When attending events such as concerts, plays and movies, I’m always concerned that the accessible wheelchair seating won’t be as accessible as the venue thinks. Don’t get me wrong, the seating is usually pretty good, just sometimes it is difficult for the venue to look at in my perspective.
I use my scooter “Cherry” for mobility purposes. I sit low, therefore, if a person/people stand in front of me I miss a lot of the event. Although, people standing is an issue, it’s not too bad for most of the accessible seats are set-up to have a good view of the stage.
As a person who uses a scooter for mobility, I know what accessible features I need to have so that I can enjoy an event, but I’m not aware what others with different disabilities need. With this, I decided to do a little research.
Have you ever wondered how a person who’s deaf and hearing-impaired enjoy a concert? British rock band Cold Play did and took it to another level. The amazing band offers the Silenco backpacks to their deaf and hard of hearing fans. The backpack allows music to sync through the vest, and in return, a person can feel the vibration while wearing it. Talk about some true Matrix stuff, I love this creation.
Another accessible feature being offered to deaf and hearing-impaired during events is sign language interpreters. I saw a featured story on the news of a sign language interpreter at a Snoop Dog concert and she was great! She was all into the music and even dancing. I assume when an interpreter gets into the songs he or she is interpreting, it makes the experience more enjoyable for all!
I also learned that some venues and events, such as the National Football League games, now offer people with autism noise canceling headphones, to block out loud sounds.
I thought about researching what accessible features are available to someone who’s blind and what they may need to have to enjoy an event but decided to go to my girl Linda Pelfrey. She has experience and is an amazing blogger. Linda, the floor is yours.
Thank you for asking, Shari.
I have been totally blind since birth. As a child, I watched movies and tv shows with others describing what I could not see. Some of my favorite films were what I called “scary movies.” I loved the old-time ones like Dracula. Unfortunately, I missed all the visual information like facial expressions and what the characters were doing. Family and friends filled in the blanks, and the rest was left to my active imagination. I would get so upset when a movie had a completely visual ending. If you are a fan of this genre, you might know what I am talking about. The movie ends with haunting music and little or no dialog.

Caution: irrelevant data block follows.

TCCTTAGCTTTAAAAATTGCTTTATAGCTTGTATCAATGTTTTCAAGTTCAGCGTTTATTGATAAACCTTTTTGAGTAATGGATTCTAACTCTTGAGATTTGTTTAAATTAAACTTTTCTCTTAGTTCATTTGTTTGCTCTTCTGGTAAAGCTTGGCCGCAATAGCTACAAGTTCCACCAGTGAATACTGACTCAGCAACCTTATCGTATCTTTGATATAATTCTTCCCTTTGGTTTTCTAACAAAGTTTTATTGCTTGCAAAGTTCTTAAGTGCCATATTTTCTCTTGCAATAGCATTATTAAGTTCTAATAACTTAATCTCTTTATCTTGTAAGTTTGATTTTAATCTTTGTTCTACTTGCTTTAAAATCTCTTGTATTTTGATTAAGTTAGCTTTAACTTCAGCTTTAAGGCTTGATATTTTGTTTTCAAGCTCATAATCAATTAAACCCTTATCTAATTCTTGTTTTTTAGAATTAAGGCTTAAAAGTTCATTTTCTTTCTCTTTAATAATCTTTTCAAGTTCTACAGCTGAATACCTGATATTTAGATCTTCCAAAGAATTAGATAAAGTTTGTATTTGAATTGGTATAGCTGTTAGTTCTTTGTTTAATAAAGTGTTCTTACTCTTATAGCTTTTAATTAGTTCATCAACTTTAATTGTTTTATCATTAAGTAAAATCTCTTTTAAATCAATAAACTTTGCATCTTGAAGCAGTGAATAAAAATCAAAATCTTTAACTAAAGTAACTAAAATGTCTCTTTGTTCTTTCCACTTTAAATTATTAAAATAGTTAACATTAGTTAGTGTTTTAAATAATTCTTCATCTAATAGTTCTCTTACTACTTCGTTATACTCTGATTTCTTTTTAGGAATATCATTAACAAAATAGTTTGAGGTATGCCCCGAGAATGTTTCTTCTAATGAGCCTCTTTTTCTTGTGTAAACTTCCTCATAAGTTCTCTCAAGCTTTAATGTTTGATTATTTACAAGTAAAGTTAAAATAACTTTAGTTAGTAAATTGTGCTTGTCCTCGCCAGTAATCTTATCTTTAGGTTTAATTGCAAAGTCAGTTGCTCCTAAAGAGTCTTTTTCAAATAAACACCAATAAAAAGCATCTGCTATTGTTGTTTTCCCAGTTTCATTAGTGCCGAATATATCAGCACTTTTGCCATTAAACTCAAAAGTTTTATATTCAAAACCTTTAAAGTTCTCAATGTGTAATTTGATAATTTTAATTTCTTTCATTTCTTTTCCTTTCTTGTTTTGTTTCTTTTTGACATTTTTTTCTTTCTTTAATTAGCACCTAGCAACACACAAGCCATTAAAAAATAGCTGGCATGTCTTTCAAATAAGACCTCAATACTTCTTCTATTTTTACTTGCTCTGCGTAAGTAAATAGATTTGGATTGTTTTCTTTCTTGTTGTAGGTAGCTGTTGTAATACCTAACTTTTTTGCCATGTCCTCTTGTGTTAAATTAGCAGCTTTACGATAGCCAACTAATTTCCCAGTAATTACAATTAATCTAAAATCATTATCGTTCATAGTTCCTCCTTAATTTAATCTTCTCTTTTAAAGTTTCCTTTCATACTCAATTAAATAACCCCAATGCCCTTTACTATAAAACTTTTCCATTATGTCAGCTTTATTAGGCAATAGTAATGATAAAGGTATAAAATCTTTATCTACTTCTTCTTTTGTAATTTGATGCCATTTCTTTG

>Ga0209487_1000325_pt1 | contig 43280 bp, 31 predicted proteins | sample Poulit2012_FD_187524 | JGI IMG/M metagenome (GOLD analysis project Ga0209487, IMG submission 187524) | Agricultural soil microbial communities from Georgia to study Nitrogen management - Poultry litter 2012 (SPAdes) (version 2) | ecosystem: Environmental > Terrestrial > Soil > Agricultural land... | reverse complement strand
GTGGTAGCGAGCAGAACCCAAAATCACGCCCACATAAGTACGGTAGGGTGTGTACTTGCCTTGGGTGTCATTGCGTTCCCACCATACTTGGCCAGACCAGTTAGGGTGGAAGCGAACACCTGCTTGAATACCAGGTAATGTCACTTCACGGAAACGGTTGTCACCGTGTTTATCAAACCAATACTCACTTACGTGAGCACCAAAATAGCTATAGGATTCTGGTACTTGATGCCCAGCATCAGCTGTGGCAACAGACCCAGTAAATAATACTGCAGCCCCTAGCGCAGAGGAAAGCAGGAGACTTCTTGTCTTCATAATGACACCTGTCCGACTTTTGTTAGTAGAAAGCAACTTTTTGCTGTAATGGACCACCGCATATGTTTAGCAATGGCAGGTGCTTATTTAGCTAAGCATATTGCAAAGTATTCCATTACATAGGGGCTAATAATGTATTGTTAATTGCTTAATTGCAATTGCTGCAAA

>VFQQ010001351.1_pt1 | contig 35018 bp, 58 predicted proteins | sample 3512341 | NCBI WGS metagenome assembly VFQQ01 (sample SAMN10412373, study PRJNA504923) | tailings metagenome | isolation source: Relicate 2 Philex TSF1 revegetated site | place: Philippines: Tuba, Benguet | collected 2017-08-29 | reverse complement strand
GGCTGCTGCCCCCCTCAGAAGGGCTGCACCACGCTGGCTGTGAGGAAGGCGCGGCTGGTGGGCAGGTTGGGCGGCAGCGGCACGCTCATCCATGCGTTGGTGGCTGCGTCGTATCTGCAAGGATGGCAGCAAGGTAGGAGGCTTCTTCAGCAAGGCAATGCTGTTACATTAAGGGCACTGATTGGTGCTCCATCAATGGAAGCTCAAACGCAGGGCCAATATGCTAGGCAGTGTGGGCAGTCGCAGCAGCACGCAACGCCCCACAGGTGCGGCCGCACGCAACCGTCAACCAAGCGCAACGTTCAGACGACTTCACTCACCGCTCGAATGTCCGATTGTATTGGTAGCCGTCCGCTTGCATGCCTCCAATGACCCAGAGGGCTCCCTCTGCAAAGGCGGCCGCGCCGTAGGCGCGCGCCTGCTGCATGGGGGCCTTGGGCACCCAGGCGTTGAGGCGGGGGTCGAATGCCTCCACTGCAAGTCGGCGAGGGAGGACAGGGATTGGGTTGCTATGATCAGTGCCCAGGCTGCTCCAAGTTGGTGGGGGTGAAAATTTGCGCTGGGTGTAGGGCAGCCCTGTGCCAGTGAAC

This was before internet so I couldn’t google it.
It meant I begged my mom to stay up late with me and tell me how a movie ended. Years later, descriptive narration came on the entertainment scene. Finally, a narrator was explaining much of the action I missed as a blind kid. Sadly, not all films have accompanying description. There is still work to be done in this area.
When a film arrives in the theatre with description, I am ready to enjoy popcorn and the big screen with friends and family. We can each experience all aspects of the movie.
I wear headphones so I can hear the audio described track. The sighted person can enjoy the film without me asking “what just happened?”
Everyone has a relaxing social experience and we can have meaningful conversations about the movie as we exit the theatre.
My favorite place to see a movie is The Neon because the staff is welcoming and all about including everyone. I wish for a day when descriptive narration accompanies all film and tv programming. Then no one will wonder about how a movie ends.
Someday, Shari and I will enjoy movies, concerts, and festivals without accessibility worries. Then we can share a blog about our favorite snack or who gave the best performance in a movie we watched.
Sounds like a future date Linda! Thank you for breaking down accessible event changers, LP style!
In conclusion, as you can see, just because people may have disabilities, doesn’t mean, we don’t want to have fun. These accessible changers are helping us do just that and we’re looking forward to more in the future.